Ryan Lindgren (U.S. NTDP Under-18- USHL): The Team USA captain and two-way rearguard was a great get at 49th overall in Buffalo. He’s similar to Lauzon in that he has no discernible flaws in his game and has a promising offensive upside that may not have been that appreciated by NHL scouts in his draft season. Though not all that tall at a little under 6-1, Lindgren is thick through the torso and has strong lower leg drive, which allows him to generate impressive skating speed and separate opponents from the puck. He’s so smart and instinctive- he pinches at the right times and understands his limitations. Lindgren will help you a lot, but he rarely hurts you.  The University of Minnesota-bound 18-year-old has high-end character and will do a little bit of everything, including playing with an edge that has caught some opponents unawares. Had he been 6-2 or 6-3, Lindgren would have been a first-round pick, but don’t sell him short as a player who could be more than the sum of his parts as a versatile defender who minus the size and reach, has the key attributes NHL clubs covet.  Here are some Lindgren U18 highlights (bigwhite06):

Draft video courtesy of the USHL:

Charlie McAvoy (Boston University- NCAA): Boston’s top pick at 14 is generating a lot of buzz headed into camp and rightfully so. You can read more about him here, but the common thread for the youngest skater in college hockey last season is that he has both the skill and personality to be a fan favorite in the NHL if he hits on his potential. An excellent skater who likes to take the puck and run with it, McAvoy’s defensive game and awareness steadily improved over the course of the season. He still needs to work on his decision-making and not getting too aggressive, but with the B’s making a conscious effort to add speed and skill to their transition game, McAvoy immediately rises to the top of the organization’s prospect depth chart for the position, and is up there with 45-goal scorer Zach Senyshyn in terms of projected NHL impact one day. McAvoy will be the focus of development camp, and rightfully so- he’s earned that, and some NHL scouts have said that he is on the verge of a major breakout at BU in 2016-17. A pro contract with Boston might not be that far behind. Watch his selection on YouTube:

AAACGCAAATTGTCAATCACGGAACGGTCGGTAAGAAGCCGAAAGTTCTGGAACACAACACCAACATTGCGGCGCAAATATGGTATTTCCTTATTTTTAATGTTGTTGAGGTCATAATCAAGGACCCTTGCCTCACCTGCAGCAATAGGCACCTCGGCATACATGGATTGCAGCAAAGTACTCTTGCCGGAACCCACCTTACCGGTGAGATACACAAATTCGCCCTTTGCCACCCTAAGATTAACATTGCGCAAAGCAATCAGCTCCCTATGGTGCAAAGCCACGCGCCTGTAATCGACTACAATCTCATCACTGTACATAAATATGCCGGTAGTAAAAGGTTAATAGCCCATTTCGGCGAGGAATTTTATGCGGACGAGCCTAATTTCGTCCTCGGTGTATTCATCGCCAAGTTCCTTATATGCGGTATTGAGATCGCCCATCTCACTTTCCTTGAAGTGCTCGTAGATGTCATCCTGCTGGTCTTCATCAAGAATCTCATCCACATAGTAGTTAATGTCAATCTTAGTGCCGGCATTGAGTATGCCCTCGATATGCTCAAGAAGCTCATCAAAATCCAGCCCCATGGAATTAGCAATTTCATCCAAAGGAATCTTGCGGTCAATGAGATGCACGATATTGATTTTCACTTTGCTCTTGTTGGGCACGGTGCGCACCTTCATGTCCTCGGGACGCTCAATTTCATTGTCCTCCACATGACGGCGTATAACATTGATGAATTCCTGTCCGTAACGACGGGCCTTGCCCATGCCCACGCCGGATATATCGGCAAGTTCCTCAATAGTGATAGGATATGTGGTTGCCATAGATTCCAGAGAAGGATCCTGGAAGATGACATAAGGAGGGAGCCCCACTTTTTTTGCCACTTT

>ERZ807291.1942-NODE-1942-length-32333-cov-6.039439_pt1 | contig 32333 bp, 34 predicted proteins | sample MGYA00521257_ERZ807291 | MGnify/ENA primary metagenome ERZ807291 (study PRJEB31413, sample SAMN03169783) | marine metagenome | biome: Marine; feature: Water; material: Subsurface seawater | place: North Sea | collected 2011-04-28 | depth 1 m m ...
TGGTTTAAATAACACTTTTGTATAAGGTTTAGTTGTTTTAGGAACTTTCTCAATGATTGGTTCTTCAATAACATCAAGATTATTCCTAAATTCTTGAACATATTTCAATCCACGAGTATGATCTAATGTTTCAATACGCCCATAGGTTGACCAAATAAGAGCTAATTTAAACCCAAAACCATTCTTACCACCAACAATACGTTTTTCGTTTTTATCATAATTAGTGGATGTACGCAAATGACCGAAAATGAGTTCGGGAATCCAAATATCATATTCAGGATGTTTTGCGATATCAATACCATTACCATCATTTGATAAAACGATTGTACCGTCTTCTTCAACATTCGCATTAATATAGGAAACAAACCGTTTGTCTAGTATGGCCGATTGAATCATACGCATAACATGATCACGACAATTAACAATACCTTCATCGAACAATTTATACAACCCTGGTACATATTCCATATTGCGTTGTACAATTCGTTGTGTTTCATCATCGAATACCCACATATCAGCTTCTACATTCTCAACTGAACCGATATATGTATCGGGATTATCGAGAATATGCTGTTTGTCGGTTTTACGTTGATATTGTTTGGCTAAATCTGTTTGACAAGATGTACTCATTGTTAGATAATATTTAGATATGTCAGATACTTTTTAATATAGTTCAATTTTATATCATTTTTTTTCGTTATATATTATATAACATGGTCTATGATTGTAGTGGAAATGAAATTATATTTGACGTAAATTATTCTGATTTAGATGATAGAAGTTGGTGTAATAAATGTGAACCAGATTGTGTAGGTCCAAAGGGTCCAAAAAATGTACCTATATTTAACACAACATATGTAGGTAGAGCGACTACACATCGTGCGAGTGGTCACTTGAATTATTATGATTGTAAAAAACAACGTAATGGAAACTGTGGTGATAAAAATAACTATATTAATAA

Wiley Sherman (Harvard University- NCAA): At about 6-7, Sherman is the tallest Bruins prospect, and he brings surprising agility and footwork for one so enormous. He’s still filling out that imposing frame and could tip the scales north of 240 pounds when all is said and done. The 2013 fifth-rounder is coming off of a solid sophomore season at Harvard, where he benefited from an expanded role with the Crimson under Ted Donato and showed off some intriguing flashes of two-way play. With his long reach and skating, he’s difficult to beat off the rush, but Sherman needs to make faster decisions in the face of a tenacious forecheck. The former Hotchkiss Bearcat was always going to be a long-term project, but you can see a payoff down the road as a lower-pairing defense-minded player who could form a nice tandem with a more skilled offensive partner. With the size you simply can’t teach, there’s enough raw material with the Connecticut native to wait for.

Jakub Zboril (Saint John- QMJHL): Boston’s top choice in 2015 has a nice opportunity to demonstrate that some of the concerns about him after taking a step backwards offensively are unwarranted. On the plus side- the 19-year-old Czech is big, skates well and plays with a physical edge that is not typical of many European teens that come over to North America. He showed more two-way promise in his draft season, but did settle into a more defensive role this year before coming out of the shell to impress with some key playoff production. The big knock TSP has on Zboril is not unique to 2015-16, however- too often, the effort and compete aren’t where they need to be. This is not a matter of trying to downplay his potential, and before pointing out his youth, the road to the NHL is paved with similar impressive talents who for whatever reason, simply did not have the requisite personal discipline and dedication to live up to where their talent got them drafted. With his skating, passing, shot and physicality, Zboril still has top-two NHL defense potential. He’s at a key personal crossroads this season: he’ll have to start showing everyone that he’s capable of more consistent execution and effort in all three zones and is willing to put in the work to round out the parts of his game that aren’t NHL-quality yet. If he can do that, there’s reason to believe that Zboril will succeed, but he was the 13th overall selection for a reason- he needs to start putting it together. As a 1997-born prospect, he cannot play in the AHL for Providence this season if he doesn’t make the NHL roster out of camp. Another John Moore profile from Zboril’s draft season: